• We’ve recently launched a local news sharing tool for some papers in Maine and New Hampshire. We also incorporate the ability for newspapers to subscribe to McClatchy, NYTimes, CNN, and SportDirect via the same news sharing system. This provides a single interface for searching for local and national content and exporting it into their respective editorial systems. I would be happy to demo the system to you anytime and could easily roll out a NJ news sharing hub for you to trial. You can email me at [email protected] if you would like to talk about this more.

  • Jason Costello

    The comment I posted to the proposal:
    I like the idea of community driven news. One of the biggest challenges that face our communities is an increasing level of detachment that people have to where they live. I feel I spend a lot of my day in my car commuting to work. I now have responsibilities to complete when I get home (or am just too tired)and when all that is done the last thing on my mind is attending a town board meeting or trying to find out what is happening in my community. My own local paper’s website is dreadful as well and overrun by “trolls” in the comments section so that a reasonable level of discourse or conversation is impossible. A situation like this offers the opportunity to “vest” the reader in their news coverage.

  • Jim Willse

    Since you asked ….

    The co-op is a nice idea and maybe Knight will put some money into it. But I don’t see that it does much to fix the problem I thought we were all trying to address: How to ease the drought in public service reporting in New Jersey.

    A new kind of news organization, whatever its structure, can and should accomplish both journalism and the sort of networking/training/nurturing the News Challenge proposal calls for. But an entity devoted primarily to organizing an “ecosystem”– with journalism of substance thrown in as an afterthought — won’t do much to fill in the gaps left by the decimation of the state’s mainstream newsrooms.

    New Jersey needs a freestanding, nonprofit news organization on the order of a Texas Tribune or Minn Post. Without a such a real newsroom, giant areas of public interest (health policy, higher education, technology, the court system, to name a few) will continue to be under-reported or not reported on at all. And forget investigations – they take real time and people, not just a passing reference in a proposal.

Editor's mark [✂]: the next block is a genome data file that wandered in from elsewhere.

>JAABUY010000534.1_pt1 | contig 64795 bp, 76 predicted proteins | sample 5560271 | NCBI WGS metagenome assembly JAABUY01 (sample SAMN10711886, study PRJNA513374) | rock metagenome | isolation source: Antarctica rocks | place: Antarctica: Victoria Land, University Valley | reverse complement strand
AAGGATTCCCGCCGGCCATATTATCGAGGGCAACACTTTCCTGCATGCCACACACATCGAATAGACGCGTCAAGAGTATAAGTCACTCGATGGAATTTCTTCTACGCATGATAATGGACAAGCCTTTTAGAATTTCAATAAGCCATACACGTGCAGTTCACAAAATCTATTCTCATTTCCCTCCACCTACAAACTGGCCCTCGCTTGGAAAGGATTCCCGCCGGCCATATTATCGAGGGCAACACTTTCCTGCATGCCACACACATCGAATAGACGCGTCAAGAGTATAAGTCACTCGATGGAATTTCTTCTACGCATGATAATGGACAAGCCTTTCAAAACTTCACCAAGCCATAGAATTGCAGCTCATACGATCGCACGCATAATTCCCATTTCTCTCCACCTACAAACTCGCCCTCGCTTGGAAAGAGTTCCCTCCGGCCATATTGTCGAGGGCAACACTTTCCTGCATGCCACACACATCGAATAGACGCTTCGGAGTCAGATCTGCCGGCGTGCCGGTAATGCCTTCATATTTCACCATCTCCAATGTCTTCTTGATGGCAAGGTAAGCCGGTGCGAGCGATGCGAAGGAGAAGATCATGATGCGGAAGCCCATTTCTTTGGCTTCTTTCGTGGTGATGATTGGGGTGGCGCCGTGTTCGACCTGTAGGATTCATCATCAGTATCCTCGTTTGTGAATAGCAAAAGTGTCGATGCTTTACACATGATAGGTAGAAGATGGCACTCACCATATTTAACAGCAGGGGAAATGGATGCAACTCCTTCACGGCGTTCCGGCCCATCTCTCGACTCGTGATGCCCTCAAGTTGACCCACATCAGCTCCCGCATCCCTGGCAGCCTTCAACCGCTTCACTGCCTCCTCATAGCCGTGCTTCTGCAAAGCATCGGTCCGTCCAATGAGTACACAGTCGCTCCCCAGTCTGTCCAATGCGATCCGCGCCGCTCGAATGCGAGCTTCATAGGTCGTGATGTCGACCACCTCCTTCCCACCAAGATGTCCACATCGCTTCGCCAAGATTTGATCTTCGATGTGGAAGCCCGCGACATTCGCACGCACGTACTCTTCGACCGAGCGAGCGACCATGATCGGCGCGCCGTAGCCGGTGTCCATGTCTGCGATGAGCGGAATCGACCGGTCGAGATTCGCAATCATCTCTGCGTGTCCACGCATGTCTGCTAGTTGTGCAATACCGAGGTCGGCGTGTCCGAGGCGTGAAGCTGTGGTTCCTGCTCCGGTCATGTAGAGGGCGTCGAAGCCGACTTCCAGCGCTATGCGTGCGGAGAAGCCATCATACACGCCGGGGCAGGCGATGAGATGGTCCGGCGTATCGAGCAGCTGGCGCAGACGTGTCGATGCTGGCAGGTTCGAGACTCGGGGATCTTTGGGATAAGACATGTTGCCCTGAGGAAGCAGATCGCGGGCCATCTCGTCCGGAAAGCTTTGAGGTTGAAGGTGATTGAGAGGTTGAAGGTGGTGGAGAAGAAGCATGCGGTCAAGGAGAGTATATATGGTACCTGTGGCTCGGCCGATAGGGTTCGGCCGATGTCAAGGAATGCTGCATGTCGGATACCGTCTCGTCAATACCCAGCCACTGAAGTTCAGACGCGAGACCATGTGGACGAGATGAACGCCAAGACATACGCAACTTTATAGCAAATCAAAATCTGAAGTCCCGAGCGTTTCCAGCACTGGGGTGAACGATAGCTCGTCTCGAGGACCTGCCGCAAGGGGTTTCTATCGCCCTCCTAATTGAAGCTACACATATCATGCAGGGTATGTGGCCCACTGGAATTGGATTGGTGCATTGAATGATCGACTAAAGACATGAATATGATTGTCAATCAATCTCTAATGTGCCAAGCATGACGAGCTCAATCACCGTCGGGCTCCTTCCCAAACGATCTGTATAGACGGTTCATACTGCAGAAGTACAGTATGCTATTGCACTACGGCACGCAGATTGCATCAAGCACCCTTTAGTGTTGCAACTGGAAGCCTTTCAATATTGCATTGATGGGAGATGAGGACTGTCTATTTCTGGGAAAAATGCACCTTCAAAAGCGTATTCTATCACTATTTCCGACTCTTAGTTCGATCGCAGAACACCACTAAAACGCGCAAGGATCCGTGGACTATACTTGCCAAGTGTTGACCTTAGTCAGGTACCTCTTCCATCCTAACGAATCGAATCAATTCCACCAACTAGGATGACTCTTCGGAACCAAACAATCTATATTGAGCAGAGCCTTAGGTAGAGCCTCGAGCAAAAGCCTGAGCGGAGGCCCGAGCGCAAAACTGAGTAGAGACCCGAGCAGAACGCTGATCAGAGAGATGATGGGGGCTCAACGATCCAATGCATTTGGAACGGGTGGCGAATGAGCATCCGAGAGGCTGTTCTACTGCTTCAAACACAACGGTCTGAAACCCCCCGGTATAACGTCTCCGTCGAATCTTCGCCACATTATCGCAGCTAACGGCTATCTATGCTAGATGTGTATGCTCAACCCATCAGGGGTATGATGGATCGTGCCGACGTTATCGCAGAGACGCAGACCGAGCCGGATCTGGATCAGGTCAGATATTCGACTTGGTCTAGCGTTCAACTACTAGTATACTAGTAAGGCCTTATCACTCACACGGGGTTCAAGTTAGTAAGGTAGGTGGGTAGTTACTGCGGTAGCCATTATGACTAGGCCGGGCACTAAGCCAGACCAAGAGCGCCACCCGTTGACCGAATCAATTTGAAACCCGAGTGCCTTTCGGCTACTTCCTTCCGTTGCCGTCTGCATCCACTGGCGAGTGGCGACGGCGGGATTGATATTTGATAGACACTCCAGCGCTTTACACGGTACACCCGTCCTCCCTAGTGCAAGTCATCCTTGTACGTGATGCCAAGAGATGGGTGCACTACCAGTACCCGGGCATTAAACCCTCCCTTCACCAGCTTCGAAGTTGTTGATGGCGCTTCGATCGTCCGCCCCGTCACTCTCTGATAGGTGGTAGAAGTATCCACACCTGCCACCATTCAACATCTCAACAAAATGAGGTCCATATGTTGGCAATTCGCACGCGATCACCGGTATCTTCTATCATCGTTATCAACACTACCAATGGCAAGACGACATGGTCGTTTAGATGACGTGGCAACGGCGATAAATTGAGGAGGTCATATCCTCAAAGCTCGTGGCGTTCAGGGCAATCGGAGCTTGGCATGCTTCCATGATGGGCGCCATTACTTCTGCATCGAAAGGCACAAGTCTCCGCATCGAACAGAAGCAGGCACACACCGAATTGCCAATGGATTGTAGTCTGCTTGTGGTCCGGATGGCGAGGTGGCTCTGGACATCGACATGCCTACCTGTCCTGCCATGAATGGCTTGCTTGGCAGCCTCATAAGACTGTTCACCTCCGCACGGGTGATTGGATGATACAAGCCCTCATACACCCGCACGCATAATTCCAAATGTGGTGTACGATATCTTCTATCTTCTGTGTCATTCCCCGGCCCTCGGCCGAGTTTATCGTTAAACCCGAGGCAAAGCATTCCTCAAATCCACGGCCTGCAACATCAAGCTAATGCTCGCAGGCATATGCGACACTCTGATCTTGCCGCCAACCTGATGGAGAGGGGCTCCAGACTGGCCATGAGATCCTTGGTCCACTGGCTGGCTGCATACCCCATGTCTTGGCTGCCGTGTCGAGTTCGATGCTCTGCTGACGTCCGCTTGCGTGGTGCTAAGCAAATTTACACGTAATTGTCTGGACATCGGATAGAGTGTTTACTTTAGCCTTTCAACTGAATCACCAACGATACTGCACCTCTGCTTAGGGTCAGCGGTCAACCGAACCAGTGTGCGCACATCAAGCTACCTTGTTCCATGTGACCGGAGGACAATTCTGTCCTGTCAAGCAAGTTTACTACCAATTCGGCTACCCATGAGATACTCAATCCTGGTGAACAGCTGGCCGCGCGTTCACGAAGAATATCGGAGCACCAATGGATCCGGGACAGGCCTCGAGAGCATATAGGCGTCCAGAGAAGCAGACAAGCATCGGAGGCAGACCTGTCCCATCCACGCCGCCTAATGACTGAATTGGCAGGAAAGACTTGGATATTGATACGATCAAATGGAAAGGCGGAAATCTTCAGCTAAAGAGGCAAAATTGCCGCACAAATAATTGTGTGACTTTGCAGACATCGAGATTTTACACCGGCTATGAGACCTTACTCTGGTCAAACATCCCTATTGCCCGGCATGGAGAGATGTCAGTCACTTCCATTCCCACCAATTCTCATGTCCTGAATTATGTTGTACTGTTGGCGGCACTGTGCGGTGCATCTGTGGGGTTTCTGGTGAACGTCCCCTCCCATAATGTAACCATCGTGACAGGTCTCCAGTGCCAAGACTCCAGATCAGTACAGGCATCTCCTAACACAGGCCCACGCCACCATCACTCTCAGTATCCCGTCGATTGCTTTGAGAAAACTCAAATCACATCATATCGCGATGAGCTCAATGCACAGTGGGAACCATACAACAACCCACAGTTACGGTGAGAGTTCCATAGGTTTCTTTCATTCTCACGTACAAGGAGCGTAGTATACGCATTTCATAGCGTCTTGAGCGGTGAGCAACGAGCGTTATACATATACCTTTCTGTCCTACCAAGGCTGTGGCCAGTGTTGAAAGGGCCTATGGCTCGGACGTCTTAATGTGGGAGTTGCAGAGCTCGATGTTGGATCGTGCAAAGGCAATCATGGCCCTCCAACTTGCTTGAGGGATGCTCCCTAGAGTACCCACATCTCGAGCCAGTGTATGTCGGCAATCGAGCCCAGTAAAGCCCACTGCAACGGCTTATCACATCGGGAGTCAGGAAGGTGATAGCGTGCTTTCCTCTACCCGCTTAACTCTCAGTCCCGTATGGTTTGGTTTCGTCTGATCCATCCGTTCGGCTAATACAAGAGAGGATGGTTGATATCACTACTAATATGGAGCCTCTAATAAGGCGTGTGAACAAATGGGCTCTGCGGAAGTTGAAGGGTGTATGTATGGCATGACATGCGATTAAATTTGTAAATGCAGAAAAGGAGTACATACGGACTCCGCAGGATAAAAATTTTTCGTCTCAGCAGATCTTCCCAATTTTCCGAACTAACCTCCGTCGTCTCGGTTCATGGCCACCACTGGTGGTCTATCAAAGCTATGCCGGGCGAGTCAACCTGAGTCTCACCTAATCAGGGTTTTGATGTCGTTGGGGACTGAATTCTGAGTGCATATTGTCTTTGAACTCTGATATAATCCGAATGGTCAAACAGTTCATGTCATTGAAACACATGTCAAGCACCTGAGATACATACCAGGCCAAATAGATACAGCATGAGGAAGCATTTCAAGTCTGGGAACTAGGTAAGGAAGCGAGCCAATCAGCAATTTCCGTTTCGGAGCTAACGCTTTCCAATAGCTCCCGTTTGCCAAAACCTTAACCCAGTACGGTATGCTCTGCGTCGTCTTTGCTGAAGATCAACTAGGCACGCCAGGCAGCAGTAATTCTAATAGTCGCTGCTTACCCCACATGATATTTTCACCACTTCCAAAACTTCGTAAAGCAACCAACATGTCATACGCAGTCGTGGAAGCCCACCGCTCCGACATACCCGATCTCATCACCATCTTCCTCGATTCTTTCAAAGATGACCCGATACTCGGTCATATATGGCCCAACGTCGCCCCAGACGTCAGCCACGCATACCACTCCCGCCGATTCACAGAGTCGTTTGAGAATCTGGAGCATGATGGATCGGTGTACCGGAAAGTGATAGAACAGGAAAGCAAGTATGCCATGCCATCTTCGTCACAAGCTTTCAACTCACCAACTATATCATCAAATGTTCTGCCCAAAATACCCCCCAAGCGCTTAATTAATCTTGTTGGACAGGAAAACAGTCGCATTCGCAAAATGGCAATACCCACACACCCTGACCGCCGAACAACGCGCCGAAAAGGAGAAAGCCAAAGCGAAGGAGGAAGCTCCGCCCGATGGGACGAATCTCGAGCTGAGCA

I’d hope that if Knight or other funders look favorably on the “ecosystem” idea, it would not be at the expense of undertakings that produce the kind of information I think the Knight Commission had in mind in its call for fully informed communities. NJSpotlight is a good example of such an outfit, and it desperately needs additional resources if it’s going to survive and prosper.

    Jim Willse

  • Jim,

    As usual, we don’t disagree even if it appears we do. I agree that we need newsrooms that create content. We still have them in New Jersey — diminished, but they are there, lead by the one you built at the Ledger. Where we likely disagree is that I don’t think this newsroom — these newsrooms — need be not-for-profit. I haven’t given up on the business models for news, not without a college try.

    I also believe there is a new opportunity and need to bring together disparate, distributed entities to do more together than they can do apart and that this, too, will be an important contributor to the flow and base of news in New Jersey. One newsroom won’t solve our problems or cover all our news. Many newsrooms and bloggers and efforts can.

    But they need help — that is the first job of the coop, to support them. And, again, they can do more collaboratively than competitively; in fact, they must, for they can’t all afford to do the same thing anymore (cue link to “do what you do best and link to the rest”). So an entity that enables them to share the best of what they do (like a wire service should) and collaborate to create together what they couldn’t create apart (true to a co-op’s spirit) can help the ecosystem grow. My real hope is that with proper support, more of the people who left your newsroom will be able to return to reporting. (Cue image of a corn field and the phrase, “if you build it, they will come.”)

    The co-op is not at all at the expense of NJSpotlight, the Ledger, whatever succeeds NJN, local bloggers. The idea is to help them all do what they do better, more efficiently, more collaboratively, with the mechanisms to share their best work and get it and their brands more attention, the means to collaborate, and the training to help them improve what they do. That’s the idea.